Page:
SfM--Structure from Motion

Structure from motion (SfM) is a photogrammetric range imaging technique for estimating three-dimensional structures from two-dimensional image sequences. To find correspondence between images, features such as corner points (edges with gradients in multiple directions) are tracked from one image to the next. One of the most widely used feature detectors is the scale-invariant feature transform (SIFT). It uses the maxima from a difference-of-Gaussians (DOG) pyramid as features. The first step in SIFT is finding a dominant gradient direction. To make it rotation-invariant, the descriptor is rotated to fit this orientation. Another common feature detector is the SURF (Speeded Up Robust Features). In SURF, the DOG is replaced with a Hessian matrix-based blob detector. (adapted from Wikipedia)

SfM has replaced expensive photogrammetric equipment, with precision engineering and lenses, and large cameras with 25 cm film, with software that can run on standard computers using photos taken with inexpensive consumer cameras. It offers tremendous potential for the geosciences and cultural heritage work, using drones, and we might soon see applications using a smart phone or an attachment to a smartphone.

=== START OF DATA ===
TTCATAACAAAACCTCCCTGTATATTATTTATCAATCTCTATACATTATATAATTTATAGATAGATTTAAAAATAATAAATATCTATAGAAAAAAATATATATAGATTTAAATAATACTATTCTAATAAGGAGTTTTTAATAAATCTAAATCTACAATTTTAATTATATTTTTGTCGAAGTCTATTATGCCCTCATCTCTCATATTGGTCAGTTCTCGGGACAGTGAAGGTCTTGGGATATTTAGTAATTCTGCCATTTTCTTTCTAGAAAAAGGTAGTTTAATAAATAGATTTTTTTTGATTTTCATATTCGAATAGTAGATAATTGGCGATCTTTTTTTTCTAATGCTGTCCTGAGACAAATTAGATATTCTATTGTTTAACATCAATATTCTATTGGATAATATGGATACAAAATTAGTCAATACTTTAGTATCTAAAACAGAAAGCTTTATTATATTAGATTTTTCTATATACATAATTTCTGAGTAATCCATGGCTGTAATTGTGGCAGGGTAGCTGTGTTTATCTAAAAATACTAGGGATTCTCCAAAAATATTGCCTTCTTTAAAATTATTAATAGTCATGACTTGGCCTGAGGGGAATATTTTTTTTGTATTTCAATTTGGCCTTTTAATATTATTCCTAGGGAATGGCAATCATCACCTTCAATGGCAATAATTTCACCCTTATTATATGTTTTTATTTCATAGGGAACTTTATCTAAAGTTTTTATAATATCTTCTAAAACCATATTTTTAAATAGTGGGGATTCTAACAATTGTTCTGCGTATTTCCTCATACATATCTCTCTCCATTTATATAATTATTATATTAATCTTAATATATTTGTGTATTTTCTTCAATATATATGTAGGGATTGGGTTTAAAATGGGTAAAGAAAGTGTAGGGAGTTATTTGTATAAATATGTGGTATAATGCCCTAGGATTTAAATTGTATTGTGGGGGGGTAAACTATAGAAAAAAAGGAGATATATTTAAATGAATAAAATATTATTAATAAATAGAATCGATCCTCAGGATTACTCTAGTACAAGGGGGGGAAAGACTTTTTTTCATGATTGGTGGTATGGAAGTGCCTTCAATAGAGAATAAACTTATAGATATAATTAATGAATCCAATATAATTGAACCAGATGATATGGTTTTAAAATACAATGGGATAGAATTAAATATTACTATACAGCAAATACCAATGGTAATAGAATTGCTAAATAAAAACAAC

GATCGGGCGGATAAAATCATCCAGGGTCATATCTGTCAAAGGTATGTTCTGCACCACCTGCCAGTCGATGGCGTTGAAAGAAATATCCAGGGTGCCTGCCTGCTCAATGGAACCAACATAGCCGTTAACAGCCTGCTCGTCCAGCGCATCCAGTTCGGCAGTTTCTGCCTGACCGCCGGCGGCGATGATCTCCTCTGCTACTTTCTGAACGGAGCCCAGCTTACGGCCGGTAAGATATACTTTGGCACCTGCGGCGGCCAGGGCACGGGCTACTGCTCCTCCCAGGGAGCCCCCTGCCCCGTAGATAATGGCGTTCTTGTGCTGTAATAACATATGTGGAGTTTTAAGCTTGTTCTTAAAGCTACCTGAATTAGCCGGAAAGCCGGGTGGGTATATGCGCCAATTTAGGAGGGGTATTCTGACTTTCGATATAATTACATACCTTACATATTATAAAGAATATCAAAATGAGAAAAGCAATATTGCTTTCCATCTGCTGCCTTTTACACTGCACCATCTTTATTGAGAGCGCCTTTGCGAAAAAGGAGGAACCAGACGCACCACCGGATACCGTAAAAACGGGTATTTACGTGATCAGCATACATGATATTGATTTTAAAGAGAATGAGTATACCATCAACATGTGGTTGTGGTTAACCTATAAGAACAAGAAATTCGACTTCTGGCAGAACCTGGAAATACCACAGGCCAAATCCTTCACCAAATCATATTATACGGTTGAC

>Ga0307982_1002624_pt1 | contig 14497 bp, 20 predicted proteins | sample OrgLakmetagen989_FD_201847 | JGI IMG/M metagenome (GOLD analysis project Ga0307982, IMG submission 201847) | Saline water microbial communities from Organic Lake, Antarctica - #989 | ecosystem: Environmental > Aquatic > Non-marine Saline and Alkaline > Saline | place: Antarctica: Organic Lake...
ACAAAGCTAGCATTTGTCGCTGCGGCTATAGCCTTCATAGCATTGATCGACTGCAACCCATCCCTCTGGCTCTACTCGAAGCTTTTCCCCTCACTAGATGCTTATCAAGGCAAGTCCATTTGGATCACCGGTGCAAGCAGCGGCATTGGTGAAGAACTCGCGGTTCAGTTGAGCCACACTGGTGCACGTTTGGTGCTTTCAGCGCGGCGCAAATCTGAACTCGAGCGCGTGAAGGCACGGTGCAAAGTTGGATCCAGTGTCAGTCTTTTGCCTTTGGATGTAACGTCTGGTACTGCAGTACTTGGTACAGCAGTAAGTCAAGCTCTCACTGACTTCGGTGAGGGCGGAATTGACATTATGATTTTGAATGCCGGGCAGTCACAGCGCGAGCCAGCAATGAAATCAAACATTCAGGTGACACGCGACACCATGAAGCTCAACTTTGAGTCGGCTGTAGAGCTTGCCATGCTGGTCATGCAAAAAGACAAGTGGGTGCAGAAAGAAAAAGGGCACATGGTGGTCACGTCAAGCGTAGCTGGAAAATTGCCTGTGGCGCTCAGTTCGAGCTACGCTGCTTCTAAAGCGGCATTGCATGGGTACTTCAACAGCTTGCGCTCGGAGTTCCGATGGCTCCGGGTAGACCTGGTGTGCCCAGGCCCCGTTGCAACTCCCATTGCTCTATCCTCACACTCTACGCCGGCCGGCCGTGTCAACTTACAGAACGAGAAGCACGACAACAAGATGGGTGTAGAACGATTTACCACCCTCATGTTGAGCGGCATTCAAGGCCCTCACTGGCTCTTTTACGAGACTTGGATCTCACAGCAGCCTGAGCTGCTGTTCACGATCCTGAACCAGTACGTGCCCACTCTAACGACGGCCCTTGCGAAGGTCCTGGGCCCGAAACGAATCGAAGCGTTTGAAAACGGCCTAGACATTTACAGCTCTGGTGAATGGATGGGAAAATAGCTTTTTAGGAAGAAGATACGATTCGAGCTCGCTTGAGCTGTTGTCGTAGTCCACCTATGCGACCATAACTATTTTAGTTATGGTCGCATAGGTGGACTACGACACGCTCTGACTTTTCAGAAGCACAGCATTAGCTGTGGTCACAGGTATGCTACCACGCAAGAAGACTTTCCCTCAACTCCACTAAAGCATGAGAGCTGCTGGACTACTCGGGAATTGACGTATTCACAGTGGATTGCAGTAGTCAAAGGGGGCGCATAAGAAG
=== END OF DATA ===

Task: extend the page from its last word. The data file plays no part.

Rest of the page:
SfM can only produce a  DSM, since unlike Lidar, cameras will not see the ground where there is significant vegetation.  However, many uses for SfM will be in regions without tree cover.

SfM will probably be a passive system, especially in the applications to GIS when the sensor is on a drone or aircraft.  Even when photographing the ship models below, an active flash produces glare  and reduces the ability of the algormithm to find matching points.  The museum uses reflectors to get diffuse lighting which works much better for the SfM algorithm.


Ship model, including the stand, colored by elevation.
Ship model with the stand largely removed, and displaying colors from the photographs.
Deadman Canyon, southern Nevada, from a series of photos hiking down the trail.  There are many points occluded  by the rugged topography, and not an easy way to get more complete coverage without a lot of hiking.  A drone would be the perfect assistant, since it could fly much higher than the hiker's view.

Running the software;


My experiences (limited) with free software.

last revision 1/31/2018